Hours before the start of oral arguments in a pivotal case Wednesday, heavy crowds began to gather near the Supreme Court brandishing signs ranging from “Abortion is Essential” to “I am the Pro-Life Generation.”
Advocates on both sides of the abortion debate braved cold weather to rally ahead of what experts say could be the biggest abortion case in a generation.
Political energy over the future of abortion policy has been mounting since the Supreme Court announced in May it would take up Dobbs v. Jackson Women’s Health Organization, a challenge to Mississippi’s 15-week abortion ban.
Abortion opponents see the case as a key opportunity to bring power back to states that want to place additional limits on abortion, while abortion rights advocates say they want to ensure equal access to reproductive health care.
Both movements have sparked a wave of action — ads, rallies, calls for donations, and other state legislative activity limiting or protecting abortion.
The justices referenced the emotion of the moment during oral arguments.
“Will this institution survive the stench that this creates in the public perception that the Constitution and its reading are just political acts?” asked Justice Sonia Sotomayor.
Chief Justice John Roberts later said, “It is certainly true we cannot base our decisions on whether they’re popular or not with the people.”
Mississippi and abortion opponents are seeking to overturn or undermine decisions in the 1973 case Roe v. Wade, which established a constitutional right to abortion, and the 1992 case Planned Parenthood v. Casey, which prohibits abortion restrictions that result in an "undue burden" on a woman before a fetus is viable.
Mississippi Attorney General Lynn Fitch, speaking outside the court Wednesday, said the case marks “a new chapter in American history” as “we turn the page on Roe v. Wade.”
March for Life President Jeanne Mancini, speaking after the arguments outside the court, said her organization's yearly march against abortion has grown every year since 1974 when it was first held.
“The march grows every year and I can’t think of a more tangible or hopeful sign that Roe and Casey are not settled law,” she said.
Speaking Tuesday at an event hosted by the Susan B. Anthony List, former Vice President Mike Pence gave a rare policy speech and pointed to a record 500 anti-abortion bills that have been introduced in state legislatures this year.
“Although I can't say how the Supreme Court will rule, today I can say with absolute confidence the tide has turned,” Pence said. “Now our Supreme Court has a chance to right that historic wrong once and for all.”
Push to protect abortion access
Questions from the 6-3 conservative majority hinted the court could favor allowing the Mississippi law to go into effect.
“It was a difficult day for everybody because we don’t know what’s going to go on behind this,” Shannon Brewer, clinic director of Jackson Women's Health Organization, said on a call with reporters.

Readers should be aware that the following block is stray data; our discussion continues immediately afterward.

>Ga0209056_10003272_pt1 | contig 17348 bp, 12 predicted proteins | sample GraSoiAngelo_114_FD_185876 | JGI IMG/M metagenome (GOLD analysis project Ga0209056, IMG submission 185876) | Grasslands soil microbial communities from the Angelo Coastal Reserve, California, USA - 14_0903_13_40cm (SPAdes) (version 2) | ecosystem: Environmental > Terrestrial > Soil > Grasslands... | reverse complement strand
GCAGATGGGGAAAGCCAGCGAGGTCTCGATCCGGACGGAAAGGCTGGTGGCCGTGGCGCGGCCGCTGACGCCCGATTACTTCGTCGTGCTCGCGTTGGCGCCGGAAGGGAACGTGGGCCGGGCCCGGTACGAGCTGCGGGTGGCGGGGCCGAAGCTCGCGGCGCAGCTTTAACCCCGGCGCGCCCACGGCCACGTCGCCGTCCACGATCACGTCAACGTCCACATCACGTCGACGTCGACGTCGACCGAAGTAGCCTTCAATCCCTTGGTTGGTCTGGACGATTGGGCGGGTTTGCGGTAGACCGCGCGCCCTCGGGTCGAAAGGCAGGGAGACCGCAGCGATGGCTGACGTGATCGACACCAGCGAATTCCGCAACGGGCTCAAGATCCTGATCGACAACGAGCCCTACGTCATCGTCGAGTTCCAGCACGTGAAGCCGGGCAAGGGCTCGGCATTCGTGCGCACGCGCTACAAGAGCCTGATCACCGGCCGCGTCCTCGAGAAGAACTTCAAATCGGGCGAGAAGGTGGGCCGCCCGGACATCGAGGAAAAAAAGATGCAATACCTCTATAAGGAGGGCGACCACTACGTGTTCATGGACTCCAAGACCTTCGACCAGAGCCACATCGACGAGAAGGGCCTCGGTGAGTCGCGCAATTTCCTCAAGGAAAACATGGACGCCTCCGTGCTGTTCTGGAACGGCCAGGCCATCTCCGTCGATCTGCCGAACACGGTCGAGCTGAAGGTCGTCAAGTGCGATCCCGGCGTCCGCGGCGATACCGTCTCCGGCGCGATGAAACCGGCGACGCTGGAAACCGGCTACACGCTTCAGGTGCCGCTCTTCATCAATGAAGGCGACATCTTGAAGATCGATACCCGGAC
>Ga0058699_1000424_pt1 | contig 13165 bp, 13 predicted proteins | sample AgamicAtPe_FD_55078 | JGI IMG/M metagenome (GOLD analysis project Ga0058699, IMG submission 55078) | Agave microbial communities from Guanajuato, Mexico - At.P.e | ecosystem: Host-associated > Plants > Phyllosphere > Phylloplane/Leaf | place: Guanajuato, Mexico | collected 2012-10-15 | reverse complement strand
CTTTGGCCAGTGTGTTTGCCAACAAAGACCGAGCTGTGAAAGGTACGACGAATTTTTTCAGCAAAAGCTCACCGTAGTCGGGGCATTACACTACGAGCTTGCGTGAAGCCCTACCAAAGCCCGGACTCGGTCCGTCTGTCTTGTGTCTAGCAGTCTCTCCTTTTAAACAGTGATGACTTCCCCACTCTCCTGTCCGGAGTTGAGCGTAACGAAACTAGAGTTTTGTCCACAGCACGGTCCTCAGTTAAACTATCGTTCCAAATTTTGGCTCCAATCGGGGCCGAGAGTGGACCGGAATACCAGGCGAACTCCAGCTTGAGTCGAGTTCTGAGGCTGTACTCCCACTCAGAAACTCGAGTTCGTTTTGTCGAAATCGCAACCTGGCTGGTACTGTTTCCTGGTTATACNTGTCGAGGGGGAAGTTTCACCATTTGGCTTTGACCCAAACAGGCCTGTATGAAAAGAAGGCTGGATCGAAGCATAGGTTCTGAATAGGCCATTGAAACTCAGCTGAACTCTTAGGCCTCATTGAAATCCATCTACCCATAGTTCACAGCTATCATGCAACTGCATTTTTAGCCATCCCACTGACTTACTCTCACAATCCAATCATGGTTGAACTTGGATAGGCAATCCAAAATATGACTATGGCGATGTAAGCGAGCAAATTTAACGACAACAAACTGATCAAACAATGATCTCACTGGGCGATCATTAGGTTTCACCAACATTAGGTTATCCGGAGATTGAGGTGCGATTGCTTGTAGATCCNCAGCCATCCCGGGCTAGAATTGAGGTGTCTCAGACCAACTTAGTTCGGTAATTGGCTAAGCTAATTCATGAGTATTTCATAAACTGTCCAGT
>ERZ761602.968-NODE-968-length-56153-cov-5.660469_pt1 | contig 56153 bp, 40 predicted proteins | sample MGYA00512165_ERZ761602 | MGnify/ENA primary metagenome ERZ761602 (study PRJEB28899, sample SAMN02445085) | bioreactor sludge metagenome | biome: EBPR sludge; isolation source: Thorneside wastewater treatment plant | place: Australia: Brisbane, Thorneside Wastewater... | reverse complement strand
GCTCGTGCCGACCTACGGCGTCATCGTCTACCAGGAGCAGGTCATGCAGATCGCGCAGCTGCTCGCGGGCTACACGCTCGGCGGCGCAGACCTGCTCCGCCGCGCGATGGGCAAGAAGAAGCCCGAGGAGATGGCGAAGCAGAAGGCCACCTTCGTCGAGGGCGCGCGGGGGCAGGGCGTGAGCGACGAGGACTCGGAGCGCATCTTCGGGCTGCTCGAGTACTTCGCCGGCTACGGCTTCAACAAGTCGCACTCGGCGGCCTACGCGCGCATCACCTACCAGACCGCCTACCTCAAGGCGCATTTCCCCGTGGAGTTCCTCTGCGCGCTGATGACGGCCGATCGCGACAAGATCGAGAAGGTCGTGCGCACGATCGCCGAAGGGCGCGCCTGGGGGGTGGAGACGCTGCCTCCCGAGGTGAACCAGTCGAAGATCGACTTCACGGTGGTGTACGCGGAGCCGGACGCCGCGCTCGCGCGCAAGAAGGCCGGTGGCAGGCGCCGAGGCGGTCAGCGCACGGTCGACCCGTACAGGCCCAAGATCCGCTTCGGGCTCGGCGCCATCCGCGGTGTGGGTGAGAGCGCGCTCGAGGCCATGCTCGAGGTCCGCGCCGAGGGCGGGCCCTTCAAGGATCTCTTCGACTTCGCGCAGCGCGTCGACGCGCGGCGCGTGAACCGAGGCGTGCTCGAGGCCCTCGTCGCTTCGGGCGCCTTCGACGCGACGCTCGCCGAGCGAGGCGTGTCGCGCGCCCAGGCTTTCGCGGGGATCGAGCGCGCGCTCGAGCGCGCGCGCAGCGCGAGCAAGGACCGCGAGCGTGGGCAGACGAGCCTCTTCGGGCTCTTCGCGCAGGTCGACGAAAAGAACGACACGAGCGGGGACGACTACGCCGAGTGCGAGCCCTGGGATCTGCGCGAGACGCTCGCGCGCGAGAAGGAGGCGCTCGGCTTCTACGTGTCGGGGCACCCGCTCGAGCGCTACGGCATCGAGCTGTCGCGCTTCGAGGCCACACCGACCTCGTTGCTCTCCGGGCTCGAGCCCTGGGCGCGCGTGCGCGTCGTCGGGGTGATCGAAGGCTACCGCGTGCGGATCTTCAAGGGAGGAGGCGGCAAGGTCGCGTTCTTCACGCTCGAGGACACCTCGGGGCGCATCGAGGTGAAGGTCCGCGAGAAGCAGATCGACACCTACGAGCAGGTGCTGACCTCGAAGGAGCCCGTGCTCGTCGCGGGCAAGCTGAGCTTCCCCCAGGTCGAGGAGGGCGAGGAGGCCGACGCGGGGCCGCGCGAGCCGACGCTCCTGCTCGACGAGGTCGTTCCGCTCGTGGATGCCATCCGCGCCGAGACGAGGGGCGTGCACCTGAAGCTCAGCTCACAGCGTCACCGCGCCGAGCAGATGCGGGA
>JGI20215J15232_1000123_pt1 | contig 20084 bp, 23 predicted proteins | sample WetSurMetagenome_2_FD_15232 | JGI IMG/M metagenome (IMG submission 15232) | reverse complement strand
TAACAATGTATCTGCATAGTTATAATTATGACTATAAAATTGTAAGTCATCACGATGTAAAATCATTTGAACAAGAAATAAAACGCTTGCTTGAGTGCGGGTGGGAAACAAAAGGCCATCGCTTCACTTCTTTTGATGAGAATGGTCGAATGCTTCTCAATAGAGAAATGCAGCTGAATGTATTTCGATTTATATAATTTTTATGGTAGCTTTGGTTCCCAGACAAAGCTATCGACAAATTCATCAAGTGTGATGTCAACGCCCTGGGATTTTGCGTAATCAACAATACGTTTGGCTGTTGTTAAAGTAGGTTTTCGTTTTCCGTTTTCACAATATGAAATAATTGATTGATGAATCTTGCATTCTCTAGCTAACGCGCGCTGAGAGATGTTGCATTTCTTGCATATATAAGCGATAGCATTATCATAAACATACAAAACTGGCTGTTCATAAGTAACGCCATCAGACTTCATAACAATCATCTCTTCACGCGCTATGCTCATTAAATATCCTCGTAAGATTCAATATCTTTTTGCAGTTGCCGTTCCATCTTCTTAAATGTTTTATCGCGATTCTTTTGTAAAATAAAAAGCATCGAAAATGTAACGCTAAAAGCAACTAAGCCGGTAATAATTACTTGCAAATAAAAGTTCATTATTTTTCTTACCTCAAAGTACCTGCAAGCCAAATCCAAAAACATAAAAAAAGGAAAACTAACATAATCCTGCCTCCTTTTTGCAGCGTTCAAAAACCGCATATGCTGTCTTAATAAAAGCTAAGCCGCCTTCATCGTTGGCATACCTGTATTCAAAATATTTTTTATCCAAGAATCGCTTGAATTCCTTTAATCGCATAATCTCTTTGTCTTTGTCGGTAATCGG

Julie Rikelman, the attorney who argued on behalf of the clinic, said on the same call, “Should the court decide that it’s not a protected right under the liberty clause, we will continue to make every legal argument that we can in the courts, including the federal courts, that this needs to be protected under the constitution.”
DeGette pointed to legislation passed by the House in September that would expand access for women seeking abortions and protect abortion providers, and a House-passed spending package that would not block Medicaid from covering abortions.
“If the Supreme Court won’t act, Congress will act,” she said.
Senate Majority Leader Charles E. Schumer, speaking on the Senate floor Wednesday, again committed to bringing the House-passed access bill up for a vote.
“We will not let right-wing ideologies tell women what to do. Stand by,” Schumer said. “It won't be an easy fight, but we will not back down.”
Lee, who spoke about her own abortion years ago, said if Roe were overturned, abortion access for many would become even more fragmented.
“I know personally, personally how devastating the consequences of restrictive abortion laws can be,” she said. “The right to abortion is not real if only some people can access it.”
On a local level, state lawmakers like Georgia Democratic Rep. Park Cannon timed the release of new legislative proposals to expand abortion access to Wednesday's oral arguments.
Kwajelyn Jackson, executive director at Feminist Women's Health Center, emphasized the importance of paying attention to state-level abortion policies.
“It behooves us to pay attention when it can be stopped in its tracks before it has to be challenged in court, before it has to go through multiple appeals, before it is brought before the Supreme Court,” she said on a Tuesday briefing hosted by the Abortion Care Network. “There are opportunities for us to stop these things before they take effect.”